2004 DeLille "Grand Ciel" Columbia Valley Cabernet Sauvignon

SKU #1231481 94 points Robert Parker's Wine Advocate

 The 2004 Grand Ciel is the first vintage of this wine. It offers an equally expressive perfume with notes of spice box, tobacco, and leather. On the palate it is more forward than the 2005 with a bit more of an elegant personality. It should be in its prime from 2012 to 2025. DeLille Cellars and Doyenne are sister labels, the former for Bordeaux-style wines and the latter for Rhone-style wines. They will be reviewed separately. As a postscript, DeLille Cellars presented a vertical of the Chaleur Estate from 1996 to 2005. The wines are all evolving nicely with the exception of the 1997, the product of a cooler year, which needs drinking over the next few years. (JM)  (6/2008)

91 points Stephen Tanzer's International Wine Cellar

 Good deep ruby-red. Darker fruit aromas than the Chaleur Estate blend: black- and redcurrant, boysenberry, graphite, minerals and sweet oak. Then deep and penetrating on the palate, with uncanny intensity and structure for a wine from young vines. There's a sappy, juicy quality to the dark raspberry, milk chocolate, mineral and tobacco flavors, thanks to excellent acidity. Finishes with silky tannins and lingering notes of blueberry and wild herbs. This is amazing for the age of the vines and clearly a vineyard to follow. (A second bottle showed a considerably stronger oak component.) (Just the fourth leaf from a new planting next to Ciel du Cheval) (ST)  (12/2007)

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Price: $89.99

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Cabernet Sauvignon and Blends

- Cabernet Sauvignon has come a long way from its role as a blending varietal, however dominant, in the wines of Bordeaux. Today it is the most planted red varietal in the world. Identified as a descendent of Cabernet Franc and Sauvignon Blanc, the late-ripening Cabernet Sauvignon needs to be planted in warmer climates to fully ripen. Its small berries can easily be identified for their distinctive blue color, thick skins and high tannins. And while the varietal has its own definitive characteristics: green pepper-like aromas and black currant flavors among them, it is perhaps most prized for its ability to convey terroir, vintage and winemaking. A relatively new varietal, Cabernet Sauvignon started making inroads into the wines of the Médoc and Graves in the late-18th century. Today it is also dominant in the up-and-coming Entre-Deux-Mers region of Bordeaux and can also be found in Southwest France. It is the companion varietal to Sangiovese in Italy's Super Tuscans and is planted all over Europe, stretching to lesser-known winegrowing regions like Russia and Lebanon. In the Americas Cabernet Sauvignon has found champions in every nook and cranny of California and among winemakers in Washington, where it complements plantings of Merlot. In South America, Cab thrives in Chile, but can also be found in smaller amounts in Argentina and even in Mexico.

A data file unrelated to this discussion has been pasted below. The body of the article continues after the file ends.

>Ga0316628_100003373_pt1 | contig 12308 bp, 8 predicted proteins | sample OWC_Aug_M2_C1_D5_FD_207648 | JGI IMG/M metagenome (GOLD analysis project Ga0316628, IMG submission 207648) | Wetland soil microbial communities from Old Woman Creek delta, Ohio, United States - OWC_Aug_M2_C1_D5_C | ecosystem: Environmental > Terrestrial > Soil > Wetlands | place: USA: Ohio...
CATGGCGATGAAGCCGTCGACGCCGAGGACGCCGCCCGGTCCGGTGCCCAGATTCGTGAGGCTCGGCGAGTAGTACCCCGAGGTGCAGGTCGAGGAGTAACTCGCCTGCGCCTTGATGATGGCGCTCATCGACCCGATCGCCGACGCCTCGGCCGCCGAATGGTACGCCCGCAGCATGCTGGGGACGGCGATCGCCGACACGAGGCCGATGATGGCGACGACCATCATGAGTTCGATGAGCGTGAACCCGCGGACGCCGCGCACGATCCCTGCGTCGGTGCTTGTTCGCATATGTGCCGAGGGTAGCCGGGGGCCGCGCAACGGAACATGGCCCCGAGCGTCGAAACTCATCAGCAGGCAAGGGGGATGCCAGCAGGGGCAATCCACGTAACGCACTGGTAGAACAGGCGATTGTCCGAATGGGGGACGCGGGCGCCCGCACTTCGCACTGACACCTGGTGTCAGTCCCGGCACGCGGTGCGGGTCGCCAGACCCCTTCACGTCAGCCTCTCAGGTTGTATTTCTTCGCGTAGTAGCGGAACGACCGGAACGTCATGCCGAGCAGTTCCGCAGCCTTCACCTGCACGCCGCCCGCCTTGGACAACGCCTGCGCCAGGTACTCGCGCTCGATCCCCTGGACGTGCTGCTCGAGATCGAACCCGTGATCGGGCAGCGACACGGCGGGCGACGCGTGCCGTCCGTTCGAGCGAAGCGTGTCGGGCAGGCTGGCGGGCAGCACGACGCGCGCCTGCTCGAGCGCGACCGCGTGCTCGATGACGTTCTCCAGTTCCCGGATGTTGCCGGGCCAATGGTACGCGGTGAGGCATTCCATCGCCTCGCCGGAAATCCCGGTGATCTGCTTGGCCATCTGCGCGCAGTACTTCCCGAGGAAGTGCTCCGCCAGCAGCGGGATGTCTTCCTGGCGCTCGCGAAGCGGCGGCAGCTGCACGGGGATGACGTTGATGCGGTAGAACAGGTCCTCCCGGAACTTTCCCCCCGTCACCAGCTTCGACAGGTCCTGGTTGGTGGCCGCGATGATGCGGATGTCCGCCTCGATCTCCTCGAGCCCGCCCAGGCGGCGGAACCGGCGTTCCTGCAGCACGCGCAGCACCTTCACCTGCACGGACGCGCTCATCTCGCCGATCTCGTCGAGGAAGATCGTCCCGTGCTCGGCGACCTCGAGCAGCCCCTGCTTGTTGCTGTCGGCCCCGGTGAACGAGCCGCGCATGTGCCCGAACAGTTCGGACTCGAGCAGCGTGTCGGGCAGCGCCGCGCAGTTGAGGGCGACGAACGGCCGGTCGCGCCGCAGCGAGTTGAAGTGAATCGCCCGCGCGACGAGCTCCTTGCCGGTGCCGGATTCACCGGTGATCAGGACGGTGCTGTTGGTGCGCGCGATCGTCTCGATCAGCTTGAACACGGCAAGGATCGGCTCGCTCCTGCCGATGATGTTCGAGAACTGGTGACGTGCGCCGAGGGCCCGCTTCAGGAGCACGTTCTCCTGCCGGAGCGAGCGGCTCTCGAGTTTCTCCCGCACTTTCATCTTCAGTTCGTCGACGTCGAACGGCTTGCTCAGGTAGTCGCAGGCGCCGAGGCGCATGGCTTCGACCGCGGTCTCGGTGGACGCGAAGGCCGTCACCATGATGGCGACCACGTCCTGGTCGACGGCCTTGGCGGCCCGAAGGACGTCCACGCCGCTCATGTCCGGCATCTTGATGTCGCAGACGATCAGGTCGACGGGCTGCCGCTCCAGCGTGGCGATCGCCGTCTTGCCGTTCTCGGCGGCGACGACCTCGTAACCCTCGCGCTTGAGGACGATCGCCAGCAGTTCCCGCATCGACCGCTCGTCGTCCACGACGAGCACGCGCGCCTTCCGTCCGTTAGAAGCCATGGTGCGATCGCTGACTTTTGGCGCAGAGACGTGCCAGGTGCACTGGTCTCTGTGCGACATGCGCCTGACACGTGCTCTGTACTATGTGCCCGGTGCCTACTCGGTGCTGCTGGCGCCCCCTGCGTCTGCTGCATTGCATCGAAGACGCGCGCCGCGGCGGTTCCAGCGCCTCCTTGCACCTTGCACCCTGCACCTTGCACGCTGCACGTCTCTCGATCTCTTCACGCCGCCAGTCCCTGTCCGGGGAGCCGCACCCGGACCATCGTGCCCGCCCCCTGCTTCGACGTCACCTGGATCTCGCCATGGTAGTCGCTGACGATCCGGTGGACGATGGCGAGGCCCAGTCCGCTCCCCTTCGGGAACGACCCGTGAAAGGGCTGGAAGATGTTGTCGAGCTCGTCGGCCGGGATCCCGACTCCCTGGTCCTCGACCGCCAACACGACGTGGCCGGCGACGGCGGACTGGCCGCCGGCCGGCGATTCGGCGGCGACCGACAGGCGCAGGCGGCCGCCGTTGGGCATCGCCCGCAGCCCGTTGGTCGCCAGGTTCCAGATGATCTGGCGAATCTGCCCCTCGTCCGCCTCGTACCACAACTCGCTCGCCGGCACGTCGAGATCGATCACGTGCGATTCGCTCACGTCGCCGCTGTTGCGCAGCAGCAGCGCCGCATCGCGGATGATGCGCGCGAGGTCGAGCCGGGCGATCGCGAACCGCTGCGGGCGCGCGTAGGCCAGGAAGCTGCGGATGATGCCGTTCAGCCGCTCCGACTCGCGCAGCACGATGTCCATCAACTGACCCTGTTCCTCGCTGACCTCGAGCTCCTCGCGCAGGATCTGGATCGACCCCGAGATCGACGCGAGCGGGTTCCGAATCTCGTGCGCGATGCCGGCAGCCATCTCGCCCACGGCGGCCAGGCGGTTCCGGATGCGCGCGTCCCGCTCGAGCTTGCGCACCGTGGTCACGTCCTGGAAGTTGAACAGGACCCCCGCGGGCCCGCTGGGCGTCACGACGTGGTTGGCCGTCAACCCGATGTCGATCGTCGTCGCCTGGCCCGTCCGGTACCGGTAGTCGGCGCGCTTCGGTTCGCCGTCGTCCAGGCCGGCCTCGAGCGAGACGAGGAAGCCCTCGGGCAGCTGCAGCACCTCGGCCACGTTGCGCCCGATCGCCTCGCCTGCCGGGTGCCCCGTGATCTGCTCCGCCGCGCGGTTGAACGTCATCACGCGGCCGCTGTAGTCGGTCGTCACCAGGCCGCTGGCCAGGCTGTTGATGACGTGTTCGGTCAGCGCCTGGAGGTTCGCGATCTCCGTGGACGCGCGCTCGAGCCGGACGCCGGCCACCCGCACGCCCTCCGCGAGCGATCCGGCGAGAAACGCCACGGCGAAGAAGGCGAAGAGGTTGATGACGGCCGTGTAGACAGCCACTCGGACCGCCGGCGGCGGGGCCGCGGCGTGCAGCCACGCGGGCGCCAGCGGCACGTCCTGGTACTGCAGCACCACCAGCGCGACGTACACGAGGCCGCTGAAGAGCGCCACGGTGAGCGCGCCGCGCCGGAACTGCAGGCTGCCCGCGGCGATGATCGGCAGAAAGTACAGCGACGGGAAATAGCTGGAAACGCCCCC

United States

- When people consider domestic wine, they normally think about the state of California. The fine viticultural Region within California, including the Napa Valley, Sonoma, Santa Cruz Mountains, Mendocino and Santa Barbara, are capable of growing grapes of world-class quality. But there's plenty of fabulous wine coming from other states, too. Oregon, Washington and New York are also causing eyebrows (and glassware) to be raised around the world.


- Washington has become one of the most important wine producing states in the United States, and development continues to grow rapidly. In 1969, when California was exploding as a wine producer, Washington had only two wineries, but by 2000 that number had passed 100. Most of Washington's grape crop goes to uses other than wine. Merlot and Chardonnay have been the most successful in Washington. It's interesting to note that Washington's prime wine regions are located at 46° north, along the same latitude as the legendary French wine districts of Bordeaux and Burgundy. During the summer, Washington averages more than two hours more sunlight each day compared to California.